Thursday, May 3, 2007

Thinking is good. Numbers are good.

I'm seriously jammed for time in my other life right now; luckily there are two excellent quickies available for me.

One - readers will know that I sometimes toss out calculations for someone to do- someone did! In a very early post I asked someone to just quickly figure out how much gasoline is used, worldwide, just to run the airconditioners in the car- every day.

Brian West did take a quick run just today- outstanding! Do please take a look at the original post and his comment # 2; Unthinkable.

The number he gets is pretty scary- actually, there were 2 factors he left out (understandable in quick/dirty first tries) that would make a pretty large difference- that's the number of cars that actually HAVE airconditioning; and, the percentage of time the airconditioners are actually running. I think that would make a big difference it the final number.

Here's his calculation:

"Using some Very Rough assumptions:

cars worldwide = 600,000,000

average daily car mileage = 40m

average car fuel consumption = 27.5mpg

average increase in fuel consumption when using air con = 7.5% (the figures I found varied from 2%-18%)

...656, 250, 000 gallons

or for us more metric antipodeans, that's 2, 483, 906, 250 litres, or enough fuel for quite a road trip.."


Now- I DO think that's going to turn out high- there are a lot of cars out there without a/c, or with a/c that doesn't work. At this point it's a wild guess- but let's guess it's only 1/5 of the cars out there that have working AC - that would make it a mere 131 Million gallons/day.

Then, too- nobody runs their AC all the time; but then there are some that DO - like everyone in TX, FL, AZ - so let's say half again. That gets us to a mere 65 Million gallons/day.

Or - 23 BILLION gallons/year. And that estimate is brutally short of Brian's original - which would be 237 billion... ??

boy, that seems pretty high.... Something else we're missing, so we can do a quick check on whether these numbers make any sense at all - what's the stated dail/annual global gasoline consumption? Somebody's got that number. I tried a quick google, and hit the reason why I ask others to to this; it's a tangled mess, and the only stats I could find quick were "total petroleum products" - in barrels. uh. what?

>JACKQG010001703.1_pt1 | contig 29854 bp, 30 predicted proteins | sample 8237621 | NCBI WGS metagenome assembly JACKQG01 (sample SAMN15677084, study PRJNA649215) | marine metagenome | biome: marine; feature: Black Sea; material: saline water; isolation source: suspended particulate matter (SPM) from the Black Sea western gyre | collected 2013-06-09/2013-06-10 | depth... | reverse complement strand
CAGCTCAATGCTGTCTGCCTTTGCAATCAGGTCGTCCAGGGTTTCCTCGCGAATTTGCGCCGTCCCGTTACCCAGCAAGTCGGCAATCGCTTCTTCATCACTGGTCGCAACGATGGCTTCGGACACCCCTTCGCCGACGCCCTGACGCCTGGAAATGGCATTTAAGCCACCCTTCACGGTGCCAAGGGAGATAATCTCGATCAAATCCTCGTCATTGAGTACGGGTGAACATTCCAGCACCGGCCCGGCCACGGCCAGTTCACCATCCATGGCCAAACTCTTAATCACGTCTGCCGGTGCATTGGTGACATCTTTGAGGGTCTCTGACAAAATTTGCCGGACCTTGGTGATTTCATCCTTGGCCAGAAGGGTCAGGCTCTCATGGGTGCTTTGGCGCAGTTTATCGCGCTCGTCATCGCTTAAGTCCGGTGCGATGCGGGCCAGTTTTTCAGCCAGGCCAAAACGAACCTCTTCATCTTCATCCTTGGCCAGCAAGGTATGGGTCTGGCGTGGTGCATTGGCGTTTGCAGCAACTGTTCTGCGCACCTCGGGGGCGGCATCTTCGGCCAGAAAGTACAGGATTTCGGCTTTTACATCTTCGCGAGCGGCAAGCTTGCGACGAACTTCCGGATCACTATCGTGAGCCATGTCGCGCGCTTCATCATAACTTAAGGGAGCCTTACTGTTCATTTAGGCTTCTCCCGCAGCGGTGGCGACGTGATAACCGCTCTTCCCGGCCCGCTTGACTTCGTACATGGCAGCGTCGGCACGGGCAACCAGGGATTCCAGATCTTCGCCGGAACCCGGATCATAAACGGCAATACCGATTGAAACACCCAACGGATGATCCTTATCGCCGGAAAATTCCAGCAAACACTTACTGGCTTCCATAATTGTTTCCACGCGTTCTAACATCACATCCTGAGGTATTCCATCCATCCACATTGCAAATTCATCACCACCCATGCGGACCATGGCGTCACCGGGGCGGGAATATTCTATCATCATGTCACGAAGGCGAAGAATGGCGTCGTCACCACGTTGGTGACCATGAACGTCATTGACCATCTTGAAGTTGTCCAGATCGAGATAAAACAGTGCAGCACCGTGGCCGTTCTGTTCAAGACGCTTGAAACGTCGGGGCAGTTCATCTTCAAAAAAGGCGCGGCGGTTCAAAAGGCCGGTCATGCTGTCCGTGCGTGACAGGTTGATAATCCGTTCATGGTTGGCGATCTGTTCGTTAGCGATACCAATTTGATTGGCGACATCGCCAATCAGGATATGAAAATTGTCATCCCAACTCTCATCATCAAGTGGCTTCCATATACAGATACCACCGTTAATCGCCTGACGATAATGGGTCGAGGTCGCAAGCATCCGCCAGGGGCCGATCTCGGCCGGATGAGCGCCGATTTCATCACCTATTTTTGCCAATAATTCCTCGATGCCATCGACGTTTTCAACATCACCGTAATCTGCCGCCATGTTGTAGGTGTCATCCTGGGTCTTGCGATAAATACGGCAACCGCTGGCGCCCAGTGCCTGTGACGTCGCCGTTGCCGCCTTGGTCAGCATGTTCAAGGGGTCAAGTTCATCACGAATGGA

a) Doing these kinds of calculations is pretty EASY - don't leave them to the experts- use your own brain and your own googling ability.

b) Is 23 billion gallons/year- and climbing- worth talking about? or 237 BILLION, if Brian's number is closer? (I'll bet mine is actually low- other corrections might well move it back towards The West Number.)

c) Boy, you better check your numbers before publishing....... :-) I put up like 3 different versions here this morning; because... I'm jammed for time..... haste makes waste..... had to do it over and over... and it's probably STILL not right. No time.

d) Regardless; all those little tiny individual actions- that don't make any difference-

Ok, item 2 - this blog has been given an Award!
Thinking Blogger

:-) Gollyjeepers.

Thanks, More Deliberately. I am honored, humbled, etc. And vastly amused that you think I "probably won't appreciate the recognition..." I'll be chuckling about that a good while. Hey, my crusty grandpa act is working! No- I'm human. A pat on the back feels good. Thanks. And, of course, I'm TOTALLY tickled that I'm #3, and Colin is #4. HA! :-)

(that's intended as purely silly juvenile humor, Colin- nothing more. ) :-)